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If A, B Hermitian, then <v|AB|v>=<v|BA|v>*. Why?

  1. Feb 23, 2014 #1
    This is certainly an elementary question, so I would be all the more grateful for the answer. Given: A and B are two Hermitian operators and v is a vector in C. If <v|AB|v>=x+iy (for x and y real), then <v|BA|v> = x-iy.
    Why?
     
  2. jcsd
  3. Feb 24, 2014 #2

    Fredrik

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    Bra-ket notation can be confusing, so I will translate to inner product notation. If I denote the inner product of two arbitrary vectors x and y by (x,y), and denote the ket |v> by v, then <v|AB|v> means (v,ABv). The definition of "inner product" says that ##(x,y)^*=(y,x)## for all x,y. This implies that ##(v,BAv)^*=(BAv,v)##. Now you can use that A and B are hermitian, and the definition of the adjoint operator to evaluate the right-hand side.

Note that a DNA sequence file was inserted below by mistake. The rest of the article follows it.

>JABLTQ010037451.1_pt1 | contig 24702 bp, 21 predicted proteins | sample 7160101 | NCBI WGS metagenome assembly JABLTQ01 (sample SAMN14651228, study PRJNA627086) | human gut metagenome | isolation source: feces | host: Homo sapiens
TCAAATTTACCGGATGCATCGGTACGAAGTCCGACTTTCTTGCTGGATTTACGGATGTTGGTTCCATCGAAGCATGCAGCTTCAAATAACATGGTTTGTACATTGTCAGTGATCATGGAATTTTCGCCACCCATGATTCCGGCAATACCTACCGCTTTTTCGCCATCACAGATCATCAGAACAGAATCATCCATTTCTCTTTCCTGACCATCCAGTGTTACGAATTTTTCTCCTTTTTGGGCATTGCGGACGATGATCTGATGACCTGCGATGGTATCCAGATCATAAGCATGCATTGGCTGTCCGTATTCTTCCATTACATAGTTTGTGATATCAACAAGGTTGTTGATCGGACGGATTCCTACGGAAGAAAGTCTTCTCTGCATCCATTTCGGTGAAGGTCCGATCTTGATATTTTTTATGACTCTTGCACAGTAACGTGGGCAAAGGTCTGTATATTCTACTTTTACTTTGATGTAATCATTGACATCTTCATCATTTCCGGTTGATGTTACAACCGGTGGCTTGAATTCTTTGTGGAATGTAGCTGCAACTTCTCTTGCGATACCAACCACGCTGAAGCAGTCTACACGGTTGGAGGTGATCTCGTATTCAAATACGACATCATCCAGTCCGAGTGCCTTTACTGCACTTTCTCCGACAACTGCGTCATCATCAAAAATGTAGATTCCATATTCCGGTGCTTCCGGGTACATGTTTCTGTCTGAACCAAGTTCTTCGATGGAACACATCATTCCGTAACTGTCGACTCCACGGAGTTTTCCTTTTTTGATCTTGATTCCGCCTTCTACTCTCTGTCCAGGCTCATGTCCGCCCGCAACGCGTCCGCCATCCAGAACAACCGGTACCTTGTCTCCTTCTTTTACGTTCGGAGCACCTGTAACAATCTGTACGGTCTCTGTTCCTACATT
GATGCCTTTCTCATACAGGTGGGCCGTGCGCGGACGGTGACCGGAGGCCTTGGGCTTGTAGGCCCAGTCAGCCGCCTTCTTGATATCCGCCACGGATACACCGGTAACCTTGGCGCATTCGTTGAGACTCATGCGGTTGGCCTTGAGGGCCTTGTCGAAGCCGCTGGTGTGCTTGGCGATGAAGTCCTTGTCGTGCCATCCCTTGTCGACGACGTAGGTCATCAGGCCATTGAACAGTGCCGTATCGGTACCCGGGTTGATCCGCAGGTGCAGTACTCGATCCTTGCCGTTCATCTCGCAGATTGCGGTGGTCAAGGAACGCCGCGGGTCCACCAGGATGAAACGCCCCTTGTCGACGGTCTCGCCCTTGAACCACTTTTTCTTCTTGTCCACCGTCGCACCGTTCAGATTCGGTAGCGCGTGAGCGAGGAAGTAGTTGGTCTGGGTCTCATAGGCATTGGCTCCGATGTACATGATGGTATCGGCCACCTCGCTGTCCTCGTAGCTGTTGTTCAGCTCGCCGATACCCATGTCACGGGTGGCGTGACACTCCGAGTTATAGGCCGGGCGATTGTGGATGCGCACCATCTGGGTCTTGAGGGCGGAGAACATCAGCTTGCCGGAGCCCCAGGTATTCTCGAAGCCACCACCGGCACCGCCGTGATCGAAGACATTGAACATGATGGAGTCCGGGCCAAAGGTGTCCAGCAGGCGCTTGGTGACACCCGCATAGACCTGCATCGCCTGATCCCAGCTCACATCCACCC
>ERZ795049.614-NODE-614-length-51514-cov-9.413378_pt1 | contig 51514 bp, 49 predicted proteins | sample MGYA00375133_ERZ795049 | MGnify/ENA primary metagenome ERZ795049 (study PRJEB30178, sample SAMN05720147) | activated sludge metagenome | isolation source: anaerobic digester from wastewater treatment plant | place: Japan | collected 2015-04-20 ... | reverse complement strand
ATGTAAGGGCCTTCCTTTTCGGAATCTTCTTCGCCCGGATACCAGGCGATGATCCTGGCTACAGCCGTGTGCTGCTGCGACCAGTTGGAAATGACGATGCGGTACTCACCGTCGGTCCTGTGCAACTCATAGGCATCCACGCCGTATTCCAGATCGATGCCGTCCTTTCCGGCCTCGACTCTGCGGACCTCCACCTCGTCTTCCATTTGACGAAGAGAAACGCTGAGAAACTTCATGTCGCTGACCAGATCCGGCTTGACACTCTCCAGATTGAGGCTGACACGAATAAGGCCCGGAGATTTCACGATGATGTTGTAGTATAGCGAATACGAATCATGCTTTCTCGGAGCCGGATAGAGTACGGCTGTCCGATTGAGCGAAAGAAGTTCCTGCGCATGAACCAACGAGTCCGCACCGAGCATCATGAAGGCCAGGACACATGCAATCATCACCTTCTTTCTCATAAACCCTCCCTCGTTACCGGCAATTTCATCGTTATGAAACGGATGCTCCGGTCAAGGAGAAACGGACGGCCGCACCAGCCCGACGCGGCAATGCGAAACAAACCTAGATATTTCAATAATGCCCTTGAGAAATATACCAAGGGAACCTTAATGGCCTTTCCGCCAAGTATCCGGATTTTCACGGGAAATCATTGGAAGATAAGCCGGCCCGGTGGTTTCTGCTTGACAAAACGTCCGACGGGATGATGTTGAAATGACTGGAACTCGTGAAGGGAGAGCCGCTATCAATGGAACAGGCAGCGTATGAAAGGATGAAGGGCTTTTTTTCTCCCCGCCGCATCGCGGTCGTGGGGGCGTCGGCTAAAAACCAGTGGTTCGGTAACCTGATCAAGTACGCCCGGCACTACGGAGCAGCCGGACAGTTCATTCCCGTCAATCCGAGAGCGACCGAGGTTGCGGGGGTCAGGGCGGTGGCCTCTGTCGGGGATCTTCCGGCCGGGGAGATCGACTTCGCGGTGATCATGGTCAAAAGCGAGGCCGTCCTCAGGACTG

$$(v,BAv)^*=(BAv,v)=(B^*A^*v,v)=(A^*v,Bv)=(v,ABv).$$
     
  4. Feb 24, 2014 #3
    Many thanks, Fredrik. That clears that step up.
     
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